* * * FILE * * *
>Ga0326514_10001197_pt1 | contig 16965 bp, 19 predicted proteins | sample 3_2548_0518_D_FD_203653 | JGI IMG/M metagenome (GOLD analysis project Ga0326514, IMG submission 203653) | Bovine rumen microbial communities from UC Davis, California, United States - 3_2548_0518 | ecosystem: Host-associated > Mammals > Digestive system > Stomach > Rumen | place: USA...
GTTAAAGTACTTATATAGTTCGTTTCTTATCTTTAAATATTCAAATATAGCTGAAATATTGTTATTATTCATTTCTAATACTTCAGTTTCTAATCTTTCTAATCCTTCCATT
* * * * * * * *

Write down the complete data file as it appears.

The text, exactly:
>Ga0326514_10001197_pt1 | contig 16965 bp, 19 predicted proteins | sample 3_2548_0518_D_FD_203653 | JGI IMG/M metagenome (GOLD analysis project Ga0326514, IMG submission 203653) | Bovine rumen microbial communities from UC Davis, California, United States - 3_2548_0518 | ecosystem: Host-associated > Mammals > Digestive system > Stomach > Rumen | place: USA...
GTTAAAGTACTTATATAGTTCGTTTCTTATCTTTAAATATTCAAATATAGCTGAAATATTGTTATTATTCATTTCTAATACTTCAGTTTCTAATCTTTCTAATCCTTCCATT